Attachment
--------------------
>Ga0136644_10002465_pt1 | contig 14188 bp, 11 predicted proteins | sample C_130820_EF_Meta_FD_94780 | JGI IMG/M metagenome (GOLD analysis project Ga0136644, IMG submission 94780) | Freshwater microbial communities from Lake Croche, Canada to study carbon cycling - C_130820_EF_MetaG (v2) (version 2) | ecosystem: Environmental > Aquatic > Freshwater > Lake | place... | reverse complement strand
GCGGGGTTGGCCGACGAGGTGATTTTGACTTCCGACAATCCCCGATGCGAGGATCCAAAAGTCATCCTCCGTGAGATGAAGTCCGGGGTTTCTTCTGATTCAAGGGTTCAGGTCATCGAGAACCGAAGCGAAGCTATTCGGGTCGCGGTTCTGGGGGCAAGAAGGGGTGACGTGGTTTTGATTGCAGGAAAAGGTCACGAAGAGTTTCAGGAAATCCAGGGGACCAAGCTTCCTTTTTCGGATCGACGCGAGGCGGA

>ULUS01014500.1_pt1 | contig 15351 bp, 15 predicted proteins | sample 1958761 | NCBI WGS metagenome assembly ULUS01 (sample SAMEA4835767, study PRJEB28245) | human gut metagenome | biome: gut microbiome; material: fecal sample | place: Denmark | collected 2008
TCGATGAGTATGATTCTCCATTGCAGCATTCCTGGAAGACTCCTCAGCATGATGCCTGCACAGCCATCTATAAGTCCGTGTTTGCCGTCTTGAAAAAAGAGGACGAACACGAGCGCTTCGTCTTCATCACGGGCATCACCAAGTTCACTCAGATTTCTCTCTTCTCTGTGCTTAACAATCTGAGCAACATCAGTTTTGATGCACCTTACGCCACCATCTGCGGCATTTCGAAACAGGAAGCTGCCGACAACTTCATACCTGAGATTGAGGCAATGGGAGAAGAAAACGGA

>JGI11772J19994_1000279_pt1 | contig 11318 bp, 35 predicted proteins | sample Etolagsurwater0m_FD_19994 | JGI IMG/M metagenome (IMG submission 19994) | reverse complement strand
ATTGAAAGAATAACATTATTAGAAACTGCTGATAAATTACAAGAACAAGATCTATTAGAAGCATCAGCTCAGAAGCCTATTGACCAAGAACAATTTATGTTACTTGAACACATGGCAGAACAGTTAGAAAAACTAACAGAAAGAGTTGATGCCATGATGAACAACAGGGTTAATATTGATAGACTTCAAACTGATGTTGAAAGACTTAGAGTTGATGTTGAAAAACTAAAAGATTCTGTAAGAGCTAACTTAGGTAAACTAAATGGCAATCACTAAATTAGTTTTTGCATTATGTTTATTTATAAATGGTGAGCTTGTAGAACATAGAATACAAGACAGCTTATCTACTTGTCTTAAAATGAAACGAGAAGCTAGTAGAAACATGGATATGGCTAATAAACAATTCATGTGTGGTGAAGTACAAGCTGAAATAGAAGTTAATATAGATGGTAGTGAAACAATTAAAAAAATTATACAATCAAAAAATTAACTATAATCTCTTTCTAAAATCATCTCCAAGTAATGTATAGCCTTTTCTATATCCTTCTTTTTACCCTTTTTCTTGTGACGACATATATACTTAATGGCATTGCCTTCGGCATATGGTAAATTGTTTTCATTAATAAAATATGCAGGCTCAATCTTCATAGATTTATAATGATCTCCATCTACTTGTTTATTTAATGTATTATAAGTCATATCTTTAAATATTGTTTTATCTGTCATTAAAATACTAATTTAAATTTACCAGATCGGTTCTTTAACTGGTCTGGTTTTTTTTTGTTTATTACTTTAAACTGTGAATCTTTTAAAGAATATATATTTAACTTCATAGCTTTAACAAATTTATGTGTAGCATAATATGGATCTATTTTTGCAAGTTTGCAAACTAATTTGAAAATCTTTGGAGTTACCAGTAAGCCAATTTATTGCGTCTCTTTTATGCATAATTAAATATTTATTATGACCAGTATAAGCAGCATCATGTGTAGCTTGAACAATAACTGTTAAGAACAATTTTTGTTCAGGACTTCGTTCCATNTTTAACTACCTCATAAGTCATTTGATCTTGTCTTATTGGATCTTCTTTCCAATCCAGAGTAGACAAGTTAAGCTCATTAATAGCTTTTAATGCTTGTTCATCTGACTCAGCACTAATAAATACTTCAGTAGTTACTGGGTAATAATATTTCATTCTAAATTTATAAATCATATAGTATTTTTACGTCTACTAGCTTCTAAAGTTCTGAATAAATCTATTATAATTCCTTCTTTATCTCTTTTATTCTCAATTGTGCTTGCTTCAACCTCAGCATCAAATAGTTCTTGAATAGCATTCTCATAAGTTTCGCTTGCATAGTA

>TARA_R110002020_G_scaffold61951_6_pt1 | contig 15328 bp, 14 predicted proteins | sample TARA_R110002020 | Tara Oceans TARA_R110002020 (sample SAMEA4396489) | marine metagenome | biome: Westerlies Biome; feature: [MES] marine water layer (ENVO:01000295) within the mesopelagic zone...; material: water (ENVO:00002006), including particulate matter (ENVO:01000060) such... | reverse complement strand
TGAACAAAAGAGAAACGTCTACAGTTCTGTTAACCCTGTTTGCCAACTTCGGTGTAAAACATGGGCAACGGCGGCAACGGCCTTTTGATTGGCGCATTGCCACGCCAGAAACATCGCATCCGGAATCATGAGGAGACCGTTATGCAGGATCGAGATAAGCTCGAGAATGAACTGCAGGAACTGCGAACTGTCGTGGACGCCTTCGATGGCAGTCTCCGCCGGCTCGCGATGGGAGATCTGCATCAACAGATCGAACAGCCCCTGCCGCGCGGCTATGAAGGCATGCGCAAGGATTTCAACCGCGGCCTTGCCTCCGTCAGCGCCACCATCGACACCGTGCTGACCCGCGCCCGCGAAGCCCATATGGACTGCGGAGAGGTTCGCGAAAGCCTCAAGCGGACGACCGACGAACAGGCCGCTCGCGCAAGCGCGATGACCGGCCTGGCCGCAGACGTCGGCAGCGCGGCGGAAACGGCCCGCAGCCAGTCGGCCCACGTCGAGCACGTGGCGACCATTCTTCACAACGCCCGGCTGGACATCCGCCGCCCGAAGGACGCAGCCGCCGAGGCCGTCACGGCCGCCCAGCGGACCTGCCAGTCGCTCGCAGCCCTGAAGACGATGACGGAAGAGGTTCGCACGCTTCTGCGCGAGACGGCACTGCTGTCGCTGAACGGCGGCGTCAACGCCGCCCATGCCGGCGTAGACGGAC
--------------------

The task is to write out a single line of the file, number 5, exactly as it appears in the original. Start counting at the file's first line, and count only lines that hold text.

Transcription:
>JGI11772J19994_1000279_pt1 | contig 11318 bp, 35 predicted proteins | sample Etolagsurwater0m_FD_19994 | JGI IMG/M metagenome (IMG submission 19994) | reverse complement strand